The corporate watchdog has cleared CommInsure of allegations its managers pressured doctors to deny legitimate insurance claims but admitted that industry practices fell way short of what consumers expected.
The Australian Securities and Investments Commission (ASIC) said on Thursday that the outdated medical definitions the Commonwealth Bank-owned insurer used to determine heart attack and rheumatoid arthritis, while not illegal, were “out of step with community expectations” and “had not kept up with medical opinion”.
After examining more than 60,000 documents and emails - and interviewing staff and customer and consumer representatives - along with sourcing independent medical and legal advice the regulator found that there is no legal basis for it to take enforcement action.
At a briefing, Commissioner Peter Kell revealed that he had talked to individual customers who had had "highly distressing" experiences arising from poor complaints handling but stressed this was not illegal.
“This is because the law allows the insurer to set out the cover its policy provides and to define what it means by various terms including medical terms. Under the law, it can use definitions that are out of date, as long as it clearly discloses those definitions in the policy,” he said.
“However, ASIC considers this practice falls short of what the community reasonably expects, and can result in poor outcomes for consumers.”
That said, Kell explained that CommInsure’s promotion of heart attack cover within its policies is under investigation for containing "misleading and deceptive" information before 2016.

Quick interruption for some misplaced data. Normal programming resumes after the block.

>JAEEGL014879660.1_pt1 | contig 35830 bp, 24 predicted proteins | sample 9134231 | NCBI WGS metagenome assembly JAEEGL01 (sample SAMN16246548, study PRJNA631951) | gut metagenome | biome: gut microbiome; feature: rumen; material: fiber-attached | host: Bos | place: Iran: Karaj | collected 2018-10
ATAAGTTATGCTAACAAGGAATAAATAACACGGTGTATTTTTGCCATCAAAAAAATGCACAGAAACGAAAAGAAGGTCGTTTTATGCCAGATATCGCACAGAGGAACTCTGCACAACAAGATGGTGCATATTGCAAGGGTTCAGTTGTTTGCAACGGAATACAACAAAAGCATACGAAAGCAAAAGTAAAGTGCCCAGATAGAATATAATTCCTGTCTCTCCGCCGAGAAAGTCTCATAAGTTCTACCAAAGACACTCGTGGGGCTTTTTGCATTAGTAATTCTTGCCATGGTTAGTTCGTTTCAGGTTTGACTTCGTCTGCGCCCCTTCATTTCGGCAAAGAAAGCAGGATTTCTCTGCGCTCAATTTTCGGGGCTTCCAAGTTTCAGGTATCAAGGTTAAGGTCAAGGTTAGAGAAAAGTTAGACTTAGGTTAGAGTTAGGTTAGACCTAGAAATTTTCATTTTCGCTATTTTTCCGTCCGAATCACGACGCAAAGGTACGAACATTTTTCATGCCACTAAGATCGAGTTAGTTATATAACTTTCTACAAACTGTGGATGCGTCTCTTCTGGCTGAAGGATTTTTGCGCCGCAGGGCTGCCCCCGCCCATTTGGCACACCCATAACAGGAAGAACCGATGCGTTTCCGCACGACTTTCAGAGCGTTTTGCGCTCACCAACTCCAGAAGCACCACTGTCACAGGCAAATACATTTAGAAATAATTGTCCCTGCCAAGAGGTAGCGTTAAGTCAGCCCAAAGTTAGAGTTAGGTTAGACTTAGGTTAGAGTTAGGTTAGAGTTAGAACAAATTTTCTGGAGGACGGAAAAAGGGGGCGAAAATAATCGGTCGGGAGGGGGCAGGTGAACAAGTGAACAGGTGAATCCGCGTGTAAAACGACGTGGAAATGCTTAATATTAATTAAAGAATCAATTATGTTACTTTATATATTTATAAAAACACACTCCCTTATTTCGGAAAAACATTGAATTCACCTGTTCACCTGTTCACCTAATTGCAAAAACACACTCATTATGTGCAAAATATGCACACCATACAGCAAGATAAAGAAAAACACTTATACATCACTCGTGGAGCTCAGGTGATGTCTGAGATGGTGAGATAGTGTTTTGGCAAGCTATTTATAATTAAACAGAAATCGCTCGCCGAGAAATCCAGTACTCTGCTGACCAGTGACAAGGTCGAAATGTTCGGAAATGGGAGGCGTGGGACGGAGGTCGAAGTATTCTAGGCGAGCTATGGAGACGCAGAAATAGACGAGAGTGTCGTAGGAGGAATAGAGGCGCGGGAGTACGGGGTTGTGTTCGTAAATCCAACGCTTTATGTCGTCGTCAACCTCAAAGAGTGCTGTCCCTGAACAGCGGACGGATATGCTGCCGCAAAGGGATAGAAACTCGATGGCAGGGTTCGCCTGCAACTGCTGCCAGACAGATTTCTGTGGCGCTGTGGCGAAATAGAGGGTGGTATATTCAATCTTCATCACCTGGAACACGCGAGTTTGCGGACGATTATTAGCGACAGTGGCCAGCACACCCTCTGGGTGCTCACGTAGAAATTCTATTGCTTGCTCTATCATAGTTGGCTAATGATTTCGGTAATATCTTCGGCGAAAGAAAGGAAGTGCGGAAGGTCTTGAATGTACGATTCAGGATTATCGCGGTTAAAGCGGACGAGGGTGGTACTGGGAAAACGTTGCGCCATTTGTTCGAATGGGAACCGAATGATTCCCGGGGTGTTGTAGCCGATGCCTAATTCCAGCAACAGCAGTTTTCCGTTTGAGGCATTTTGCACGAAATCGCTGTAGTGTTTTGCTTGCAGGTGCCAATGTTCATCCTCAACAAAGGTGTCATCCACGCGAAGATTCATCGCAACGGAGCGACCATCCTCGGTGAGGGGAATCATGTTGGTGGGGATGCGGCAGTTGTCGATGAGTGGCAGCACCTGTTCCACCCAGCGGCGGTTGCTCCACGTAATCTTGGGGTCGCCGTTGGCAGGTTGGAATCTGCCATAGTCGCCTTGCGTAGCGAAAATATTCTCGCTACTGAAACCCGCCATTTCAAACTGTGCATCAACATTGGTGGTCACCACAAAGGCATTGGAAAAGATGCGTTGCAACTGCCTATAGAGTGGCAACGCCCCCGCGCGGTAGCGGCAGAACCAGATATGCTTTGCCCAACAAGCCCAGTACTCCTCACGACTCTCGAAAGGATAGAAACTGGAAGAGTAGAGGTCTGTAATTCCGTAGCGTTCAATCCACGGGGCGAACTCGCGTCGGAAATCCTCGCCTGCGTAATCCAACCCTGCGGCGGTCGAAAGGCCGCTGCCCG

Consequently, as a result of the ASIC probe, Comminsure has updated its medical definitions, including for heart attack and severe rheumatoid arthritis and has now voluntarily agreed to apply its updated heart attack definition back to October 2012.
Areas to improve
In its long-awaited report into allegations of deliberately denied claims, ASIC said it had identified areas where CommInsure needed to improve its claims-handling processes.
As Kell explained, the problem again for the regulator is that the alleged claims handling issues lie outside the scope of the Corporations Act.
“There are a range of areas where the claims-handling part of life insurance is either exempted from the law or treated lightly and we don't think that is justified," he said.
“Broadly speaking, the requirements of sufficiently, honestly and fairly doesn't apply to claims-handling aspect of life insurance process at this point of time, which is one reason why we are pressing so hard for law reform.”
Kell is also keen to see penalties for breaches of utmost good faith and the legal exemption for "unfair insurance contracts" to be removed. “The latter is currently being considered," he explained.
The watchdog said CommInsure needed to make improvements to its claims-handling processes, and has called on the life insurer to undertake a further independent review in mid-2018 “to provide additional assurance to ASIC and the public that CommInsure is making the necessary changes to its business”.
CommInsure has agreed to the review.
The ASIC findings follow the release of CBA’s independent review earlier this month. The Deloitte review gave the life insurance division a clean bill of health even though the review was accused of being narrowly focused with carefully crafted terms of reference geared for a positive outcome.
Interestingly, the Commissioner confirmed that ASIC and the prudential regulator both met with Deloitte on several occasions without CommInsure being present to discuss the scope of the report.